The obligation of the State to ensure children have access to healthcare is surprisingly contentious with Western capitalism demanding open markets free from interference. Such a view holds healthcare services as a commodity to be traded. A ‘right’ to health is only a goal to many, not a tangible guarantee States can rationally be expected to ensure because of the enormous costs and the difficulties presented to a court in adjudicating this right. On this view it is impossible for a child to have a legal right to access healthcare. This thesis combats such arguments. The obligation of the State is discussed from a moral standpoint, finding that the child’s right to health must be a State and a global obligation in any just society. Pragmatic discussion addresses the problem of legalising the obligation and showing the right can be a tangible guarantee. This is done through two paradigms: firstly, by looking at current international law and its implementation; and secondly, by looking at countries with a right to healthcare in their written constitution and adjudication of such a right. This combats the legal right arguments as well as provides lessons that international law can learn from. This thesis contributes to discussion around the effective enforcement and implementation of human rights, especially economic, social and cultural rights. It does this by examining the scope of a child’s right to health, and arguing for a moral obligation for its provision, as well as more pragmatic discussion on how to enforce such rights and adjudicate them to make them worth more than words on paper. The final chapter brings together various proposals for tackling the global challenge to ensure every child in the world has access to basic minimum healthcare.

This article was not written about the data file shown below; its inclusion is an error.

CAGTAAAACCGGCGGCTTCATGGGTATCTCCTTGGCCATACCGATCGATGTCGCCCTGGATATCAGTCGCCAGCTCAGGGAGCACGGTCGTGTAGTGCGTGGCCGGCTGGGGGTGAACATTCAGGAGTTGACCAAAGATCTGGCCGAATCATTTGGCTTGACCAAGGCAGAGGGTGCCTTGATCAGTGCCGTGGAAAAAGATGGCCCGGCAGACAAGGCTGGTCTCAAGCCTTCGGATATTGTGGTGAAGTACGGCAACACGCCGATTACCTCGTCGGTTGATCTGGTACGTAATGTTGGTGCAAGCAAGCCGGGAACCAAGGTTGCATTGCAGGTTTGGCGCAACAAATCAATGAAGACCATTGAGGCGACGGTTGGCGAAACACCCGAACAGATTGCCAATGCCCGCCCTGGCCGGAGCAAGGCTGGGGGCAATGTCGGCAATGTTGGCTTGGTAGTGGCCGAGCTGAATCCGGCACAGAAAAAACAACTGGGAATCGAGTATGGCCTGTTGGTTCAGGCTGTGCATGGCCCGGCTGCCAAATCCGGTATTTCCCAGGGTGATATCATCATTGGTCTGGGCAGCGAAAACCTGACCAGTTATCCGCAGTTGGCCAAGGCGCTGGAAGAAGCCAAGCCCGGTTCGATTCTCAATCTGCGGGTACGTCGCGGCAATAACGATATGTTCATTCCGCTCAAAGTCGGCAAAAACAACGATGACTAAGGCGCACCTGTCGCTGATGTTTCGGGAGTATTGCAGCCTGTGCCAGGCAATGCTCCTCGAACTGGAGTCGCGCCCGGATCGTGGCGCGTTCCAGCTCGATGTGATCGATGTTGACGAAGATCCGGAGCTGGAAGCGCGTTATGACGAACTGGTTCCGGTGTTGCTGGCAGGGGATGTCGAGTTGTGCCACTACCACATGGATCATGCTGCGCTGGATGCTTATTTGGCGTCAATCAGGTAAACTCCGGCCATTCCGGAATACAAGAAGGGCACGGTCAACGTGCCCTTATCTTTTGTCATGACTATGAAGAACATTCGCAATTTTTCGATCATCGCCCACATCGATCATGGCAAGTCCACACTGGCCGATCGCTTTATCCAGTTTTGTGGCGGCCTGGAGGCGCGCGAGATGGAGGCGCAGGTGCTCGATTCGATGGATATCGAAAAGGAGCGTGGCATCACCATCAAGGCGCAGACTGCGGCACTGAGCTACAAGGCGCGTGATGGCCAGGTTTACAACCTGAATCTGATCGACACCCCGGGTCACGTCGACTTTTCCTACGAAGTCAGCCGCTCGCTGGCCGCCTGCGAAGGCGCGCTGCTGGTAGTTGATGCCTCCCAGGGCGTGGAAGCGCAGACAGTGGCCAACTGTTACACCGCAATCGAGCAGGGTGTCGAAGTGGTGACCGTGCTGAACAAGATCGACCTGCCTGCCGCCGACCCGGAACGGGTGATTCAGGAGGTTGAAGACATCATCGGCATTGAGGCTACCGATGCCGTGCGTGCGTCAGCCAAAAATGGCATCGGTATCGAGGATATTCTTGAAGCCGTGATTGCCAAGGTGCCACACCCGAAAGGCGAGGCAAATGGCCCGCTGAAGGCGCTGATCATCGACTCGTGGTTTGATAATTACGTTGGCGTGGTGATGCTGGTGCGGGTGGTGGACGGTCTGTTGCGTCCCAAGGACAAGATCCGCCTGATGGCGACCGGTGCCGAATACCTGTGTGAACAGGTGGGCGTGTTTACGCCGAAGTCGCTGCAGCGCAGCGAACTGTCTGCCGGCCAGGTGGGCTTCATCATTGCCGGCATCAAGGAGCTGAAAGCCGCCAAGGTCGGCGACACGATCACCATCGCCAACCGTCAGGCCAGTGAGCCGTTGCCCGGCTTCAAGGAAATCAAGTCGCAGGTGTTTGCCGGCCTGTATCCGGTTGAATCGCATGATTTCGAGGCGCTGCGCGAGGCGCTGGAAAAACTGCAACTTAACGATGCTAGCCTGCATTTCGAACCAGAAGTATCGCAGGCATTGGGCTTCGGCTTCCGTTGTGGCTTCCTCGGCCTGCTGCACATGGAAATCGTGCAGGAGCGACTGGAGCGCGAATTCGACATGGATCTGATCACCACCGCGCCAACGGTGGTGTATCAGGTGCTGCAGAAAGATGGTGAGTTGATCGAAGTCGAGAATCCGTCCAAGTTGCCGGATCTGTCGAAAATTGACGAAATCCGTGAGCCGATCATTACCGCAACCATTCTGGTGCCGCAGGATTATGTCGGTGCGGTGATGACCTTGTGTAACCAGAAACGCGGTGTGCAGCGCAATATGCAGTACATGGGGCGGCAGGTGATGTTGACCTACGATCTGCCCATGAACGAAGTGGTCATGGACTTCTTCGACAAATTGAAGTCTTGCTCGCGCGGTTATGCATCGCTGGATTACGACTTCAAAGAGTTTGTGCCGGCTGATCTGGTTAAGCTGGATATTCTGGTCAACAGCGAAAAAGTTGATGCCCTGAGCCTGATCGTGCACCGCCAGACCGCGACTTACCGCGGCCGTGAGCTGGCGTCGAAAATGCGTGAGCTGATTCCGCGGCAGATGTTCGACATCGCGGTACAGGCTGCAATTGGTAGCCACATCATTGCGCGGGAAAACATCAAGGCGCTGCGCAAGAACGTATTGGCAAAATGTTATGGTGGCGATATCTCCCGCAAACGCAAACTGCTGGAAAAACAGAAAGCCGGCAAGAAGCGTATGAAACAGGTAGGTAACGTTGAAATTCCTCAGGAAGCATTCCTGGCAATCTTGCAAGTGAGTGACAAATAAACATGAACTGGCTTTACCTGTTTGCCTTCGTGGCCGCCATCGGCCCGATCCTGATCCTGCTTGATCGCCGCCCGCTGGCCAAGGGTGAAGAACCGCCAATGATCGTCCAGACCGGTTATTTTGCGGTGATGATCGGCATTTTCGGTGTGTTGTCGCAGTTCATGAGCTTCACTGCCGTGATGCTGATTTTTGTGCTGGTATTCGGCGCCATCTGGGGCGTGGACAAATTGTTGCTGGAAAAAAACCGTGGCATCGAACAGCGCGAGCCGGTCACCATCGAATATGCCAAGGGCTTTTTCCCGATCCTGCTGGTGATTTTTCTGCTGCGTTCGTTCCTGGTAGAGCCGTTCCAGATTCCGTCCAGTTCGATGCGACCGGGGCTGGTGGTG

|Publication status||Accepted/In press - 1 Aug 2016|